Differential expression of Gnrh2, Gthβ, and Gthr genes in sterile triploids and fertile tetraploids

Key Laboratory of Protein Chemistry and Developmental Biology of the State Education Ministry of China, College of Life Sciences, Hunan Normal University, Changsha, 410081, China.
Cell and Tissue Research (Impact Factor: 3.57). 09/2009; 338(1):151-9. DOI: 10.1007/s00441-009-0850-6
Source: PubMed


Gonadotropin-releasing hormone (GnRH), gonadotropin hormone (GTH), and gonadotropin hormone receptor (GTHR) are the pivotal signal molecules of the hypothalamic-pituitary-gonad (HPG) axis, which plays a crucial role in regulating gonadal development in vertebrate. In this study, we comparatively analyze the expression characteristics of Gnrh2, Gthbeta, and Gthr in red crucian carp diploids, triploids, and allotetraploids. The expression patterns of these genes are similar in the three fish ploidy types: the Gnrh2 gene is expressed in midbrains, pituitaries, and gonads; the Gthbeta gene is expressed in pituitaries; the Gthr gene is mainly expressed in gonads. These results indicate that the three genes participate in the regulation of gonadal development. By real-time polymerase chain reaction and in situ hybridization, we find that, among these three fish ploidy types, the expression level of Gthr in the gonads of triploids is lower than those of diploids and tetraploids; this weakens the combination of GTHR with GTH released from the pituitary and leads to the sterility of triploids, since the gonad cannot produce enough sex steroids. In addition, the low expression of Gthr in triploids may affect the down-regulation of Gthbeta, which then affects the down-regulation of Gnrh2; hence, the expression levels of Gnrh2 and Gthbeta genes in triploids are the highest after the breeding season. In conclusion, the differential expression of Gnrh2, Gthbeta, and Gthr in triploids and tetraploids is related to their sterility and bisexual fertility, respectively.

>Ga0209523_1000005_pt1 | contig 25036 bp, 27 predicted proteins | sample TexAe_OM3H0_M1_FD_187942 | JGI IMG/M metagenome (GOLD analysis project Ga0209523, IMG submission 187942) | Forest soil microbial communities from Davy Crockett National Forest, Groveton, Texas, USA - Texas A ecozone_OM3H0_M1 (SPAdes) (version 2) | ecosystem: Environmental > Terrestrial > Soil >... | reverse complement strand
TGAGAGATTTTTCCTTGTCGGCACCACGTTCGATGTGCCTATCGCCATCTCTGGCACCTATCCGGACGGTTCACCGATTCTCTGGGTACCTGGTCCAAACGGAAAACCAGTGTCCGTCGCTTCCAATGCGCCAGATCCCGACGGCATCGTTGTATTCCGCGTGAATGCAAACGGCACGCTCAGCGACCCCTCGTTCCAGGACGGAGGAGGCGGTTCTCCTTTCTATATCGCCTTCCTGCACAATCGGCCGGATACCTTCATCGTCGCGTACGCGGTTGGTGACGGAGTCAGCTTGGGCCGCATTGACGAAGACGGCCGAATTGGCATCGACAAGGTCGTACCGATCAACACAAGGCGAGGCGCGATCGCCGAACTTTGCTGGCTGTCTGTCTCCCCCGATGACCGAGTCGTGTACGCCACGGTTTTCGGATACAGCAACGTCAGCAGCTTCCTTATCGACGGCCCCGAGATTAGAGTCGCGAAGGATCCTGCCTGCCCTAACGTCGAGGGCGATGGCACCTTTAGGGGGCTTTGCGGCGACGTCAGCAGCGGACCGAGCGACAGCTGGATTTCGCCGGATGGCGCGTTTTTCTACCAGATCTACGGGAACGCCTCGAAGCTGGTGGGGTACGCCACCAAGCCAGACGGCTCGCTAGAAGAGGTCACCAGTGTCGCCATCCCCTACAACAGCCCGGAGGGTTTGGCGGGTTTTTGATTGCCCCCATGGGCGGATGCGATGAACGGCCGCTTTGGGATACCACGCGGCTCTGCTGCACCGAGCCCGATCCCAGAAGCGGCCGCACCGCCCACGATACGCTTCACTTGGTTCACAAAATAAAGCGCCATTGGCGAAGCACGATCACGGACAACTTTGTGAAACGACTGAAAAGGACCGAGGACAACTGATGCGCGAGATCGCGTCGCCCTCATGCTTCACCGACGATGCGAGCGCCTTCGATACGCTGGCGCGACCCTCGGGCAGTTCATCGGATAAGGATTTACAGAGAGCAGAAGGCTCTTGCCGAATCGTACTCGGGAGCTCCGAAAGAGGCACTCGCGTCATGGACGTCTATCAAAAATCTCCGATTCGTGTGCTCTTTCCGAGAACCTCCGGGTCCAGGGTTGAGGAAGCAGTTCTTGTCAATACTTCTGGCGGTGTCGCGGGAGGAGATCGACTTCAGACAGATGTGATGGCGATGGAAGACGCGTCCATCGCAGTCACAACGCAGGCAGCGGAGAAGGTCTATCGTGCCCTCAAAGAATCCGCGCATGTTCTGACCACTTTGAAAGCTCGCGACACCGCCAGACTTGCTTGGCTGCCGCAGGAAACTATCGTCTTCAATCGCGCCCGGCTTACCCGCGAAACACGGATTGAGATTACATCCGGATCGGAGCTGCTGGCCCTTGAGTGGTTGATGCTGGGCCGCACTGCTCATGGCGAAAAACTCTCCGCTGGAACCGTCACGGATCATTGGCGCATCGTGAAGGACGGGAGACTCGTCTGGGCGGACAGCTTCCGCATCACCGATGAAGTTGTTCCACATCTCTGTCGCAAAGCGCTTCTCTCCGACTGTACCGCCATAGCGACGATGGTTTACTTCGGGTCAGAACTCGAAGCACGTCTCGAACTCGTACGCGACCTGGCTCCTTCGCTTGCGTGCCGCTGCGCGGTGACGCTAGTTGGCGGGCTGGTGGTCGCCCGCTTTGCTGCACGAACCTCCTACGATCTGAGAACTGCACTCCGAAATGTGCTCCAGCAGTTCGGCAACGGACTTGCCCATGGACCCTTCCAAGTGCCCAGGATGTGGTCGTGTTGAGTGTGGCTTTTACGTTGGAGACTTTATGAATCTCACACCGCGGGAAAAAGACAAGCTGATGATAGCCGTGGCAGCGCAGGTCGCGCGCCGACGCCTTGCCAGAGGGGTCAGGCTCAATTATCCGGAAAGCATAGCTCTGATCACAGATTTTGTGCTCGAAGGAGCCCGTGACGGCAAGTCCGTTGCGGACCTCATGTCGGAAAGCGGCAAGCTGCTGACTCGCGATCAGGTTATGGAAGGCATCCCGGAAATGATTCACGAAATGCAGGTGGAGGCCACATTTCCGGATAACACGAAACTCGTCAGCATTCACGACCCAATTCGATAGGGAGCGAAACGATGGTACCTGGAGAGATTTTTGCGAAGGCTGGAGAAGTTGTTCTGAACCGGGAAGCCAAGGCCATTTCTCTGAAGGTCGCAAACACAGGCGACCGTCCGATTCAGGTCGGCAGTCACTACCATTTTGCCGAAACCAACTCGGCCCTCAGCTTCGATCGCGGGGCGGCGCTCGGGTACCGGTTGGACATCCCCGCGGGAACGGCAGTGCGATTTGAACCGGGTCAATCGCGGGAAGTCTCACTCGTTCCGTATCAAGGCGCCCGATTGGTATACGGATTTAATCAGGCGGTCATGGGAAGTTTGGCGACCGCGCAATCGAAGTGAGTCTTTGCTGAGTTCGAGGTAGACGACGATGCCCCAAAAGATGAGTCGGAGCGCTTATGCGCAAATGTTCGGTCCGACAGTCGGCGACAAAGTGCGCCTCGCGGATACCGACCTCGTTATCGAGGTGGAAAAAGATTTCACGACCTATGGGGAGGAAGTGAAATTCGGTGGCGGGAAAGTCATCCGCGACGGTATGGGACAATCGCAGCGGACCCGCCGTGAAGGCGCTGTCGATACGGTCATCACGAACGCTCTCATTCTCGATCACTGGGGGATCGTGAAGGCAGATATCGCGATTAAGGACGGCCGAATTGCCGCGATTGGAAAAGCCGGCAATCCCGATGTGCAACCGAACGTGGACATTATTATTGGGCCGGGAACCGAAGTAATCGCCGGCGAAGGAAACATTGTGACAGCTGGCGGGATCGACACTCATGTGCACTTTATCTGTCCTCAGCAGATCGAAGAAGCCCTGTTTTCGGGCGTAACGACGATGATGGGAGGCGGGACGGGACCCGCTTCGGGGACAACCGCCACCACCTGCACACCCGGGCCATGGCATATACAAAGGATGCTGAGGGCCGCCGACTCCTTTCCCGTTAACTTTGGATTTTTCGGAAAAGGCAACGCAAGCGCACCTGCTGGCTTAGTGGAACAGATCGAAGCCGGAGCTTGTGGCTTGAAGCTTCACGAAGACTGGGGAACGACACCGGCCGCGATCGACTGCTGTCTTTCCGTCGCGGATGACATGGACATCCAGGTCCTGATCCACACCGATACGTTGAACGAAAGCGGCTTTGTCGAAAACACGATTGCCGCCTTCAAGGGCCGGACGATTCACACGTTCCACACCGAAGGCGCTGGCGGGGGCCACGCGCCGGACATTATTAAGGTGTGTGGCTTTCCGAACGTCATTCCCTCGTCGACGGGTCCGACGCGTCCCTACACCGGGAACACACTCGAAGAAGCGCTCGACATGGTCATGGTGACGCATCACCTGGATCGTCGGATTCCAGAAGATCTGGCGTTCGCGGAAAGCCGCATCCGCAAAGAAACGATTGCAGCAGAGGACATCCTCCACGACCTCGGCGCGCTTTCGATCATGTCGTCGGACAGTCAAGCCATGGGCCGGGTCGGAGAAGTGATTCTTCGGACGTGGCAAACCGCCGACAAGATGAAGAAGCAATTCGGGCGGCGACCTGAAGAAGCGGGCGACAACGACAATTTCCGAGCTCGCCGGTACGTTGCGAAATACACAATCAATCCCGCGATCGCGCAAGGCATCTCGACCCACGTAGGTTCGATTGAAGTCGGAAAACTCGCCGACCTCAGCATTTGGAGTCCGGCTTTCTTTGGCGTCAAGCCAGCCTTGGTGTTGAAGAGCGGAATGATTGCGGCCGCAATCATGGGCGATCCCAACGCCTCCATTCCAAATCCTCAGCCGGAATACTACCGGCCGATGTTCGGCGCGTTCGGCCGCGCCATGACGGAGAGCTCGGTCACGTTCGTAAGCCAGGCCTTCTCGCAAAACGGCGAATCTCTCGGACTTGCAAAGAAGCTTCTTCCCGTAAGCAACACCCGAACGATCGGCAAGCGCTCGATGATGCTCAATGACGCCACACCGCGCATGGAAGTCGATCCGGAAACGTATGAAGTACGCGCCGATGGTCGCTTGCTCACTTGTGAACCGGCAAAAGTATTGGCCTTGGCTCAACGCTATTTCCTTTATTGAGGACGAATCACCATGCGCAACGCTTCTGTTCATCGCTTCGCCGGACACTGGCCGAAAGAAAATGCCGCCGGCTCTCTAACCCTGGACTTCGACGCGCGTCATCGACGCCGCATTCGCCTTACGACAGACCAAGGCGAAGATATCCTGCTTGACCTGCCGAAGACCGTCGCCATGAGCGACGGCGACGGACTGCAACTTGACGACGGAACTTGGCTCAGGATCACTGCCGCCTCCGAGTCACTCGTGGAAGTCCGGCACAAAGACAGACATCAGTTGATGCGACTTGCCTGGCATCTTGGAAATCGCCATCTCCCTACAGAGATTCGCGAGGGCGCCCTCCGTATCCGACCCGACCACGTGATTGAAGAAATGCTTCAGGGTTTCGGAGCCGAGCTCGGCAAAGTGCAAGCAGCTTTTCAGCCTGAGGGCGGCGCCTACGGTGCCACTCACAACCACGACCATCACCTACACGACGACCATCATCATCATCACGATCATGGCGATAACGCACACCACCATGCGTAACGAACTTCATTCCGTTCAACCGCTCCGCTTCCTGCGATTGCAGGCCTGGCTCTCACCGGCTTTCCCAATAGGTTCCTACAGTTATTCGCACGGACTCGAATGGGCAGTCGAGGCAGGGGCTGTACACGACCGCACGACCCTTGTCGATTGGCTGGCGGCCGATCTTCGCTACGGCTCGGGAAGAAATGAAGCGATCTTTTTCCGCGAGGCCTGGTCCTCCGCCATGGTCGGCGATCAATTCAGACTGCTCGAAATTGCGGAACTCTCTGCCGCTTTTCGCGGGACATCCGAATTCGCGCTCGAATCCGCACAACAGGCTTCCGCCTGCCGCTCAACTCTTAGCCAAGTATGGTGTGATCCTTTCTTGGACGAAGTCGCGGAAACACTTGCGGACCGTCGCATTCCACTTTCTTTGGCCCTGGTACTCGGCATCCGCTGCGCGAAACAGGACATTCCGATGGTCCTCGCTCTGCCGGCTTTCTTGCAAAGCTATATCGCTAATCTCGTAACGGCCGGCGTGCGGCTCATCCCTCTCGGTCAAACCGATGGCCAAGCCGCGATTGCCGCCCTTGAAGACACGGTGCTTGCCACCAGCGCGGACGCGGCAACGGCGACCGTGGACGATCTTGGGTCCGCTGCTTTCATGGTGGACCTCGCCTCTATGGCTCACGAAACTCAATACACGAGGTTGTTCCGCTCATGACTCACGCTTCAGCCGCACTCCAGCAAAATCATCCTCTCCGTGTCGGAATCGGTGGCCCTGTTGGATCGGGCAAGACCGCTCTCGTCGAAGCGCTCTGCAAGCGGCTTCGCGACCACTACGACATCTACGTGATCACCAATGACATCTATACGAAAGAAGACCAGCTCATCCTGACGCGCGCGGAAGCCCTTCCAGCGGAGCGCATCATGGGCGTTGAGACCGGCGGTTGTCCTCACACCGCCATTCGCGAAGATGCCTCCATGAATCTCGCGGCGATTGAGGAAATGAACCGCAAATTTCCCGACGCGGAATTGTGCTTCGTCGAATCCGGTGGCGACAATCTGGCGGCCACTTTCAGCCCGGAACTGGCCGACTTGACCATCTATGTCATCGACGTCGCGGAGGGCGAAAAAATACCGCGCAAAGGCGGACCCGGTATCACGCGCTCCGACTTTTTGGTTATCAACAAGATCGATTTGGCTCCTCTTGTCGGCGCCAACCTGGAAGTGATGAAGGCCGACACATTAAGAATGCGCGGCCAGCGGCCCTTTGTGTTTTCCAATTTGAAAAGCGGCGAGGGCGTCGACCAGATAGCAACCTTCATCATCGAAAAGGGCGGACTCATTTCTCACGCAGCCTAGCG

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Available from: Shaojun Liu, Feb 04, 2015
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    • "GnRH2 is involved in sexual behavior and food intake in goldfish (Canosa et al. 2008; Matsuda et al. 2008; Volkoff and Peter 1999), auditory processing as part of the perception of courtship and aggressive social signals in sergeant fish (Maruska and Tricas 2011), and sex change in the black porgy (An et al. 2008). Additionally, the presence of GnRH2 binding sites in the pituitary and hypothalamic area of non-mammalian vertebrates has led to the speculation that GnRH2 plays a hypophysiotropic role (Guzman et al. 2009; Long et al. 2009). In several teleosts including anabantids, GnRH3 might be involved in nest-building behavior and the regulation of pituitary gene expression (Levy et al. 2009; Ogawa et al. 2006; Xu et al. 2011; Yamamoto et al. 1997). "
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